SPIBelt, an Austin-based fitness accessory company, has turned from manufacturing fitness belts to store your stuff while running to making masks for personal use.
Founder Kim Overton says she already had all the wicking material and elastic for her belts that can now be used in the masks. The masks are now available for $7.50 on spibelt.com and SPIBelt will begin shipping them out on Monday. She also wants to get them into the hands of people such as grocery store clerks and takeout food delivery people.
“We’re doing our part,” she says.
Overton has been working with Austin Emergency Center CEO Luke Padwick as her medical consultant, and wants to make sure that people understand that these are not medical masks like the N95 mask, but ones for personal use.
“Having any mask prevents the wearer from touching a virus and rubbing it into your mouth,” Padwick says.
If you’re in a room full of other people wearing masks, it will cut down on spreading your cough to another person, he says.
Overton, who has a permanent lung condition that puts her at risk for complications from the virus, says this is especially important to her.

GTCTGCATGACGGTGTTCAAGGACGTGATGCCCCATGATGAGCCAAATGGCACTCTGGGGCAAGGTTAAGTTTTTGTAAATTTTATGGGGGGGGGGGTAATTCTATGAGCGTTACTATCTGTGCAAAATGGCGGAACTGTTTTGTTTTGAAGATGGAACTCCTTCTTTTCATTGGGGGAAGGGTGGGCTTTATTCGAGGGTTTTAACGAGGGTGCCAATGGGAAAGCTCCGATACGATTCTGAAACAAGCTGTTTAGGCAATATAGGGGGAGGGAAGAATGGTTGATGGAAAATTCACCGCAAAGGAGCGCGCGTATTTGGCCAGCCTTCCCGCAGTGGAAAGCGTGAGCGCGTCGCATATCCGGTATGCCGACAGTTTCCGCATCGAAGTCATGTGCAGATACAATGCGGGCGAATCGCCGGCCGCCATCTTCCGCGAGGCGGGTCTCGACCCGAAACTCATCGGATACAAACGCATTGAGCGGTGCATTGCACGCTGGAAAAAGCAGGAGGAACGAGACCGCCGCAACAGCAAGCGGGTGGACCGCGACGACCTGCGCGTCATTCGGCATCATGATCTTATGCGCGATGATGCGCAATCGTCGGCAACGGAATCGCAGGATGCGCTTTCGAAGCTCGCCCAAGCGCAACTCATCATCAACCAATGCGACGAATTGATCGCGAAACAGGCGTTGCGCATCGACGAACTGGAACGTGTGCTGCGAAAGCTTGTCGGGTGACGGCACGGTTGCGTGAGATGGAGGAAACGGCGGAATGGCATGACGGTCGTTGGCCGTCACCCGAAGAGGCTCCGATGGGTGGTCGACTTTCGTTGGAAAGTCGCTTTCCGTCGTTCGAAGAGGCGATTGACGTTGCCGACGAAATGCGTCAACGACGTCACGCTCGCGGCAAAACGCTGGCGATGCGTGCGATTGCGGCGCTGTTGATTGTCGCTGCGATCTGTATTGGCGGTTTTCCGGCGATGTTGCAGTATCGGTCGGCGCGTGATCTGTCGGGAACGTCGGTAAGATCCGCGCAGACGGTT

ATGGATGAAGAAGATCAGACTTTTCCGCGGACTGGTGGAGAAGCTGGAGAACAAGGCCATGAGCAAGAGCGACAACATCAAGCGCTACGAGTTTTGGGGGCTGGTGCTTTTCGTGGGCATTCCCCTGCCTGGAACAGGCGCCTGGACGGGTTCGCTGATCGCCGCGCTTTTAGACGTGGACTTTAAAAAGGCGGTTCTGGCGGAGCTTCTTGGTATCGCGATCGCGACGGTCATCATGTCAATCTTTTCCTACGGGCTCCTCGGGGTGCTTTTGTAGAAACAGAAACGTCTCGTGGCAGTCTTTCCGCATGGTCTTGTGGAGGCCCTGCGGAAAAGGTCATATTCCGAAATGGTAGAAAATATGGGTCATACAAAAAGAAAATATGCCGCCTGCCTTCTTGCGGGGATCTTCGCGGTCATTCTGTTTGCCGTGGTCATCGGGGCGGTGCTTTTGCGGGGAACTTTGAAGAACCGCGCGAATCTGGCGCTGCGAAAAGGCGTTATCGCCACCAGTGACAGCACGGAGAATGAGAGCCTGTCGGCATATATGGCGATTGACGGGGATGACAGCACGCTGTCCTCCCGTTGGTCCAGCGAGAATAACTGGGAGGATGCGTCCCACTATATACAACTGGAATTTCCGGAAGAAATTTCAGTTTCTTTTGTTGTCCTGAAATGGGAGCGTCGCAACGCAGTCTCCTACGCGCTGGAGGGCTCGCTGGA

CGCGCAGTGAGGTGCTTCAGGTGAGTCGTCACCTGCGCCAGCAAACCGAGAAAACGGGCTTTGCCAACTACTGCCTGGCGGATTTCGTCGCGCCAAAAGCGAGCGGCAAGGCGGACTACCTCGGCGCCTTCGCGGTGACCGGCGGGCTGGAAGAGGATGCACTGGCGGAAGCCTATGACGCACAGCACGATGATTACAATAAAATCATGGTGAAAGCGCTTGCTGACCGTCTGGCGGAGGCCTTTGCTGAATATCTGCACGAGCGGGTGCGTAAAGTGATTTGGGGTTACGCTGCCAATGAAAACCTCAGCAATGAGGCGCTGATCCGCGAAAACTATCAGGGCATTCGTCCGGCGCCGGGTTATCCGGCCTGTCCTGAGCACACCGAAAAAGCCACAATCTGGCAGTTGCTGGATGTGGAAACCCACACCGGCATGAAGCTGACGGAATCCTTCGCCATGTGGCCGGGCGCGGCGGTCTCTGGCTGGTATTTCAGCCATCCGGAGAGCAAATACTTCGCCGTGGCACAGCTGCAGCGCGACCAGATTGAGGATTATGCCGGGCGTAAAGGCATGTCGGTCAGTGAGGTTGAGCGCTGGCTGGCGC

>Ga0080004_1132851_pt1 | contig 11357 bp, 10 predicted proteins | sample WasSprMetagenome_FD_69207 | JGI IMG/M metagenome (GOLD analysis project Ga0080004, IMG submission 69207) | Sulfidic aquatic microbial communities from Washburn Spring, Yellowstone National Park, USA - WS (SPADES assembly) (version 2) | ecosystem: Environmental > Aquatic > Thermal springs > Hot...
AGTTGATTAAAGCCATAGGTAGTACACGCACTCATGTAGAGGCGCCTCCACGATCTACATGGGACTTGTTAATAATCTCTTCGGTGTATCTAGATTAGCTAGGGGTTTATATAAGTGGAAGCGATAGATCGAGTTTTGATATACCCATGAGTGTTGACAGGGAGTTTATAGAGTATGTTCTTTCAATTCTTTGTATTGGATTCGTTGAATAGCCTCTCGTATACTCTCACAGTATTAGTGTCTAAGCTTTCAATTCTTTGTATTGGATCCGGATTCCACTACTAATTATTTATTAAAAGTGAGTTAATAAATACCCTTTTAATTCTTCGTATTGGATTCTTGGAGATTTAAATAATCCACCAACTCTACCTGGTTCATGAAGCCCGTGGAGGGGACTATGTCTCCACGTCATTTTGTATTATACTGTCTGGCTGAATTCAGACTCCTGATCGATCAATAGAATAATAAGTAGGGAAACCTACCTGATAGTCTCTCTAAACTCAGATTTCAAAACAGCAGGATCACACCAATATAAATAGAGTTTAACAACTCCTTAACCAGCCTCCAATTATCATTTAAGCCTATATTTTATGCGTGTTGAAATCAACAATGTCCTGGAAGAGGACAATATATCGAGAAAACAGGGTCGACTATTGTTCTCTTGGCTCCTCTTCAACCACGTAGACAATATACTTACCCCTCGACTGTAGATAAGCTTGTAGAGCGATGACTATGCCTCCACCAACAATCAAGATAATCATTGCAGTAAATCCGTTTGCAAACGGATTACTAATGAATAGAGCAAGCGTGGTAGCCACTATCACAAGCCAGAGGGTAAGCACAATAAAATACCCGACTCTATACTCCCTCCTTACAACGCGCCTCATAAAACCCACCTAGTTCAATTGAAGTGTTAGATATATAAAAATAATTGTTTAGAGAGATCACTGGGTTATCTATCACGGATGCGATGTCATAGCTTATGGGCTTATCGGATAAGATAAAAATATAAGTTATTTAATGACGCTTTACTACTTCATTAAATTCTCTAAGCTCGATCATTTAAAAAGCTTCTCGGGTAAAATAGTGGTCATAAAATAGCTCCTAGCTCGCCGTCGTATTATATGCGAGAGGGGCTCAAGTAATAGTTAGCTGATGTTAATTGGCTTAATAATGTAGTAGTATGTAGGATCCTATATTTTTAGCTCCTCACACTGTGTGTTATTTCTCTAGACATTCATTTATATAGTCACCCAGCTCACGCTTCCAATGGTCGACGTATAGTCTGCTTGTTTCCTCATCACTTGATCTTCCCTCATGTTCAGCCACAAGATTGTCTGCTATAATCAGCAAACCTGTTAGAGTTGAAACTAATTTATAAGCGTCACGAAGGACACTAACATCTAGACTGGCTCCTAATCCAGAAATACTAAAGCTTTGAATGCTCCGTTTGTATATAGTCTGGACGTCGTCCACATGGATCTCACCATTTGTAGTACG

She also is creating an exchange system. As a manufacturer, she was able to order 50,000 disposable masks for the medical community and 500 already-sewn public-grade ones.
She’s trying to get those masks into the hands of people who need them. If you have medical-grade masks, especially the N95 masks, she will exchange those for the ones she’s making, which are public-grade masks. People will be able to go to Austin Emergency Center locations to make that exchange.
Padwick is excited about that possibility. His centers are have tried three different medical equipment companies to get N95 masks and found a six-month waiting period. Right now, they are recycling the ones they have using ultraviolet sterilization, he says. “We’re doing the best we can,” he says.